A CHANCE TO TALK
The hardest part for grandparent caregivers can often be financial, Torres Castro says. Extra mouths to feed, school supplies, doctors’ appointments — “it can be very costly,” Torres Castro says.
Melinda Stephenson, 45, an insurance verifier, and her husband, Dexter, 50, a care coordinator, of Hempstead are currently caring for five of their grandchildren, ages 8, 7, 5, 3, and 1 — after already raising seven children of their own. “Financially, it’s sometimes a struggle to take care of them, but we do it,” she says. She’s been able to talk to Torres Castro about such issues, she says.
The opportunity to talk to others is also valuable for Colman. “That’s not my greatest strength, talking about my daughter. When I start talking about my daughter, I turn into mush,” Colman says. Her daughter and grandson had already lived with her, so she feels Krystal’s absence even more strongly. Her grandson will often want to spend time in his mother’s former bedroom, Colman says.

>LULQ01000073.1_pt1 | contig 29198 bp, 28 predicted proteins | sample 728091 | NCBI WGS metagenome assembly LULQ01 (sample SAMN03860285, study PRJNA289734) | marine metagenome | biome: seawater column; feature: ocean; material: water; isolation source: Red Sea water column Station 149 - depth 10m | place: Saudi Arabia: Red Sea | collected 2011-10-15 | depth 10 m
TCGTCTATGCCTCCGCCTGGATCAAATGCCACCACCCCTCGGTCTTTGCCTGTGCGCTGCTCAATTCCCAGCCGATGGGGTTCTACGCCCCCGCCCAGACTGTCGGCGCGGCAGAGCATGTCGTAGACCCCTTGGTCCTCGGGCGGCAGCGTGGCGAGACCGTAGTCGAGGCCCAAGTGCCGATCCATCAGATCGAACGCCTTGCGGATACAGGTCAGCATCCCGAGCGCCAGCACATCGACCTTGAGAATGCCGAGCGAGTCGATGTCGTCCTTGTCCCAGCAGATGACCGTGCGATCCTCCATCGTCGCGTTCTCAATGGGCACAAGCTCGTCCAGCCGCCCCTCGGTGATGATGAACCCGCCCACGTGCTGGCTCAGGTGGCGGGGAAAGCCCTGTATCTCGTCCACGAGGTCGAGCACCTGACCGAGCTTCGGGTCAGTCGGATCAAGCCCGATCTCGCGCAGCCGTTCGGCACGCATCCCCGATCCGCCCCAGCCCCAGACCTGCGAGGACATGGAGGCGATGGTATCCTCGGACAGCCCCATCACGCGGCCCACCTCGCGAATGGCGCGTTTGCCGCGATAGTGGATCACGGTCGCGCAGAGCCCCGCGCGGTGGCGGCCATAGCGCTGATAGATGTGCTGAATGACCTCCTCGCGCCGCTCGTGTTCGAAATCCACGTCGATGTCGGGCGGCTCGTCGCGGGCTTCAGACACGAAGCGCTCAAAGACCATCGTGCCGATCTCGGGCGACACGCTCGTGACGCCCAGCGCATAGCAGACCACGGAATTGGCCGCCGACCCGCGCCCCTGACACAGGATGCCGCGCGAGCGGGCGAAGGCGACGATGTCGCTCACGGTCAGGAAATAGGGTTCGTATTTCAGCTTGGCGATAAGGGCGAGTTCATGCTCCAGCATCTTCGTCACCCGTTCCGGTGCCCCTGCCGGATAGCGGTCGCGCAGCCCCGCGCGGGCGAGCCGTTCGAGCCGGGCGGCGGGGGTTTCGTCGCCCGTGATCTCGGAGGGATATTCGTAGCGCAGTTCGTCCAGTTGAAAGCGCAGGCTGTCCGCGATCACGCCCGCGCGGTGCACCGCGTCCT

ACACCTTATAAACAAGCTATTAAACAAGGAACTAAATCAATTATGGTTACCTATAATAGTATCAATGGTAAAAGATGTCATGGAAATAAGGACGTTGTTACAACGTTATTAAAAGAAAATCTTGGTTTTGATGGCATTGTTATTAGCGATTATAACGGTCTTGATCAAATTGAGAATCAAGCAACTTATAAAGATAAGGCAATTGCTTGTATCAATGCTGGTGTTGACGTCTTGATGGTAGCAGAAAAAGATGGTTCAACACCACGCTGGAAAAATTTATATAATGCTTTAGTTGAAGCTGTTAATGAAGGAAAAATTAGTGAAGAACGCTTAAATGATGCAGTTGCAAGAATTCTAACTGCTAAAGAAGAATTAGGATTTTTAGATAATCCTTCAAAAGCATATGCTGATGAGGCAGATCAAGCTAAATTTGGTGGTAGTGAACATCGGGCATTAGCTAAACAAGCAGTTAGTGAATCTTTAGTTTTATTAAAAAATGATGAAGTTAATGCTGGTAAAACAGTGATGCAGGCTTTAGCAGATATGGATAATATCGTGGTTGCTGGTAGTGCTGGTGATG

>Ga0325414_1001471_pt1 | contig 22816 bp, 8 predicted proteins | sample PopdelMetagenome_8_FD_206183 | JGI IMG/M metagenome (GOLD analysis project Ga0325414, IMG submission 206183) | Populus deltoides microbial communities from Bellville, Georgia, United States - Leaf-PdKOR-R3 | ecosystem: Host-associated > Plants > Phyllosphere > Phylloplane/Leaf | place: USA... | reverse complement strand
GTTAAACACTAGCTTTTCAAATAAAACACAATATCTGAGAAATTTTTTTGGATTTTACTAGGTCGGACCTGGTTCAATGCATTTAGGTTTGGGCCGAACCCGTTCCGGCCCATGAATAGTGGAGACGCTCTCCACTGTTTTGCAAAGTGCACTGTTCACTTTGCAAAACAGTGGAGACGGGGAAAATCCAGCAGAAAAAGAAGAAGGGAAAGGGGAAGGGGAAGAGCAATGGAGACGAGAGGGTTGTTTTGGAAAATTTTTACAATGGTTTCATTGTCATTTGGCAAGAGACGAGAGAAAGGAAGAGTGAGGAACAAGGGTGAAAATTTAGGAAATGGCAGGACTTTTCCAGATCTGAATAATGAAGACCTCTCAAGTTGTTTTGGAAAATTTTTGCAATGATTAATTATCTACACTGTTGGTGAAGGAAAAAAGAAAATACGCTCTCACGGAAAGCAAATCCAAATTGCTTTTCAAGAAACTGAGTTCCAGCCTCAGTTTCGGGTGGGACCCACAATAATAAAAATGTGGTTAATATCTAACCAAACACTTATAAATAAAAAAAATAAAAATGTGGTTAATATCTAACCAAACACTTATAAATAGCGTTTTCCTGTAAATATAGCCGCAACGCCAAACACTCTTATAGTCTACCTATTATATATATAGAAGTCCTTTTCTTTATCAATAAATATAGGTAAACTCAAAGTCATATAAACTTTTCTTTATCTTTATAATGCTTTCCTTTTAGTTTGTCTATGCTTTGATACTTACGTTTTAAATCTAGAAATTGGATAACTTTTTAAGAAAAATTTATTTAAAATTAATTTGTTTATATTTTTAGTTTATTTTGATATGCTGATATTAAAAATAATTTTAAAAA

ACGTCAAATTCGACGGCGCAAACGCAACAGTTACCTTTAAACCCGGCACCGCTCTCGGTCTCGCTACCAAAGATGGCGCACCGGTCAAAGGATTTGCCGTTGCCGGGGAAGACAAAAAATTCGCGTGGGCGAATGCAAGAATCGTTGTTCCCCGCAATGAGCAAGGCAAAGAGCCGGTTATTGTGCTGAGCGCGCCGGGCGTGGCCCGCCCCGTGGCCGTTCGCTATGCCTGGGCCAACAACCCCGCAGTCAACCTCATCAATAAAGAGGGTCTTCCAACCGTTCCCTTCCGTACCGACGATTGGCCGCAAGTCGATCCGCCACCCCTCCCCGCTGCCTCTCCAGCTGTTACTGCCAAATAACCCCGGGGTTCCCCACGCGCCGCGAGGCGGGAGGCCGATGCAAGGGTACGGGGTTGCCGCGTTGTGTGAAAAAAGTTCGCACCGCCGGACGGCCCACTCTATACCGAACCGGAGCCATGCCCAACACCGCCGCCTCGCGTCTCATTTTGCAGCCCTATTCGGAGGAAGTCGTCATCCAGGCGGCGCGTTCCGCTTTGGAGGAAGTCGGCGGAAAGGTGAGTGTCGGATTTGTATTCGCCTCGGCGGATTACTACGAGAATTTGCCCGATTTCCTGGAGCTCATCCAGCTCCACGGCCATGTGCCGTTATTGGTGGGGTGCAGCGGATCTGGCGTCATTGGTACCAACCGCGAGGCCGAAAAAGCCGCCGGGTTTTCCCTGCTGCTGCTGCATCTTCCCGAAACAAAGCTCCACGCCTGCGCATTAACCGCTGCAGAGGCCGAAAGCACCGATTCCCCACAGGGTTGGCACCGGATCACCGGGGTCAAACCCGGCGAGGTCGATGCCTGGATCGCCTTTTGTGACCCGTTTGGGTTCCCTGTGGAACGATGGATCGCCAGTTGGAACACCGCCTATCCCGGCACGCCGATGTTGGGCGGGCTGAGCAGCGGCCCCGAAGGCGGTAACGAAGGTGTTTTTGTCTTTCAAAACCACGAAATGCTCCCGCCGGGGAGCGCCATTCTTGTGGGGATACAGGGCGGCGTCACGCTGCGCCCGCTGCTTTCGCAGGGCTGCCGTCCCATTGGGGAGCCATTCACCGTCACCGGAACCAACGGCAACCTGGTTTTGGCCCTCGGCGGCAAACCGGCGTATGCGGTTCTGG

Colman has done some virtual events and looked forward to meeting the other families in person with Kacen at the Aug. 30 family picnic, which she expects to help them move forward with healing.
“People need people. We’ll be able to hug each other, and if we can’t, we can at least hold hands. We’ll be able to laugh together, cry together, share together.”
Beth Whitehouse writes about families, parenting and great things to do with the kids on Long Island. She’s been a Newsday editor and shared a 1997 Newsday staff Pulitzer Prize for coverage of the crash of TWA Flight 800.
Top Photo Credit: Christina Colman, 60, of Coram, sits on the porch with her grandson Kacen, 2. Credit: Raychel Brightman
Published originally in Anton Media, Parenting Plus column, August 20 2021, By Kathy Rivera
After working in the mental health field for more than two decades, it should have come as no shock to me when I read some of the negative responses to Simone Biles’ announcement that she was pulling out of the Olympics team competition due to anxiety and other emotional challenges—but it stung, nevertheless.
On social media, TV and other outlets, outraged commenters called her everything from a coward to a quitter to a spoiled brat. Texas deputy attorney general Aaron Reitz went so far as say that Biles was a “national embarrassment.”
Former British TV host Piers Morgan tweeted, “Are ‘mental health issues’ now the go-to excuse for any poor performance in elite sport? What a joke. Just admit you did badly, made mistakes, and will strive to do better next time. Kids need strong role models, not this nonsense.”